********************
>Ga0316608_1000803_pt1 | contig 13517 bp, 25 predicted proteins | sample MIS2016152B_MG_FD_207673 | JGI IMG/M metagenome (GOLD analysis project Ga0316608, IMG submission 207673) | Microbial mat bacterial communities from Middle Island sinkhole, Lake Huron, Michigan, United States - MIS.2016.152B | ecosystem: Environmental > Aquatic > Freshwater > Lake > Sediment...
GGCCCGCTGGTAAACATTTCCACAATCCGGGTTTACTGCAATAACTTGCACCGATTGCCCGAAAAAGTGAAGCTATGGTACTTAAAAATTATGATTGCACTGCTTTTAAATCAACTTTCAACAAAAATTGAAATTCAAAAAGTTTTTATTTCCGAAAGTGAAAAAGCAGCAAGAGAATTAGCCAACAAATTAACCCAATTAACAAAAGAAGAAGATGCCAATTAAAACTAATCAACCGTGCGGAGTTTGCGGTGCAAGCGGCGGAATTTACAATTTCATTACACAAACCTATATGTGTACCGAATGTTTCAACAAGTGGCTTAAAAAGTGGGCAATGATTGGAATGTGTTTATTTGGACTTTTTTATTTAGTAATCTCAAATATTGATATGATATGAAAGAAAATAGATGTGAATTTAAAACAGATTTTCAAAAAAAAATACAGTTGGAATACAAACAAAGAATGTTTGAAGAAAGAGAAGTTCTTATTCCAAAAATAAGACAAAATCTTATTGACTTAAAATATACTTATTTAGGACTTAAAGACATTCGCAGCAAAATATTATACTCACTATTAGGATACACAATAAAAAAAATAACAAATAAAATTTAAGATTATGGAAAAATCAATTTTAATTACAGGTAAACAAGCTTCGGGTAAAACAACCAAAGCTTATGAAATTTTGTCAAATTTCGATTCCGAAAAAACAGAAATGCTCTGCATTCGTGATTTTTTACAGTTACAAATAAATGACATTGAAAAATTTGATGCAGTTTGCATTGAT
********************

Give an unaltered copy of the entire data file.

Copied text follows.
>Ga0316608_1000803_pt1 | contig 13517 bp, 25 predicted proteins | sample MIS2016152B_MG_FD_207673 | JGI IMG/M metagenome (GOLD analysis project Ga0316608, IMG submission 207673) | Microbial mat bacterial communities from Middle Island sinkhole, Lake Huron, Michigan, United States - MIS.2016.152B | ecosystem: Environmental > Aquatic > Freshwater > Lake > Sediment...
GGCCCGCTGGTAAACATTTCCACAATCCGGGTTTACTGCAATAACTTGCACCGATTGCCCGAAAAAGTGAAGCTATGGTACTTAAAAATTATGATTGCACTGCTTTTAAATCAACTTTCAACAAAAATTGAAATTCAAAAAGTTTTTATTTCCGAAAGTGAAAAAGCAGCAAGAGAATTAGCCAACAAATTAACCCAATTAACAAAAGAAGAAGATGCCAATTAAAACTAATCAACCGTGCGGAGTTTGCGGTGCAAGCGGCGGAATTTACAATTTCATTACACAAACCTATATGTGTACCGAATGTTTCAACAAGTGGCTTAAAAAGTGGGCAATGATTGGAATGTGTTTATTTGGACTTTTTTATTTAGTAATCTCAAATATTGATATGATATGAAAGAAAATAGATGTGAATTTAAAACAGATTTTCAAAAAAAAATACAGTTGGAATACAAACAAAGAATGTTTGAAGAAAGAGAAGTTCTTATTCCAAAAATAAGACAAAATCTTATTGACTTAAAATATACTTATTTAGGACTTAAAGACATTCGCAGCAAAATATTATACTCACTATTAGGATACACAATAAAAAAAATAACAAATAAAATTTAAGATTATGGAAAAATCAATTTTAATTACAGGTAAACAAGCTTCGGGTAAAACAACCAAAGCTTATGAAATTTTGTCAAATTTCGATTCCGAAAAAACAGAAATGCTCTGCATTCGTGATTTTTTACAGTTACAAATAAATGACATTGAAAAATTTGATGCAGTTTGCATTGAT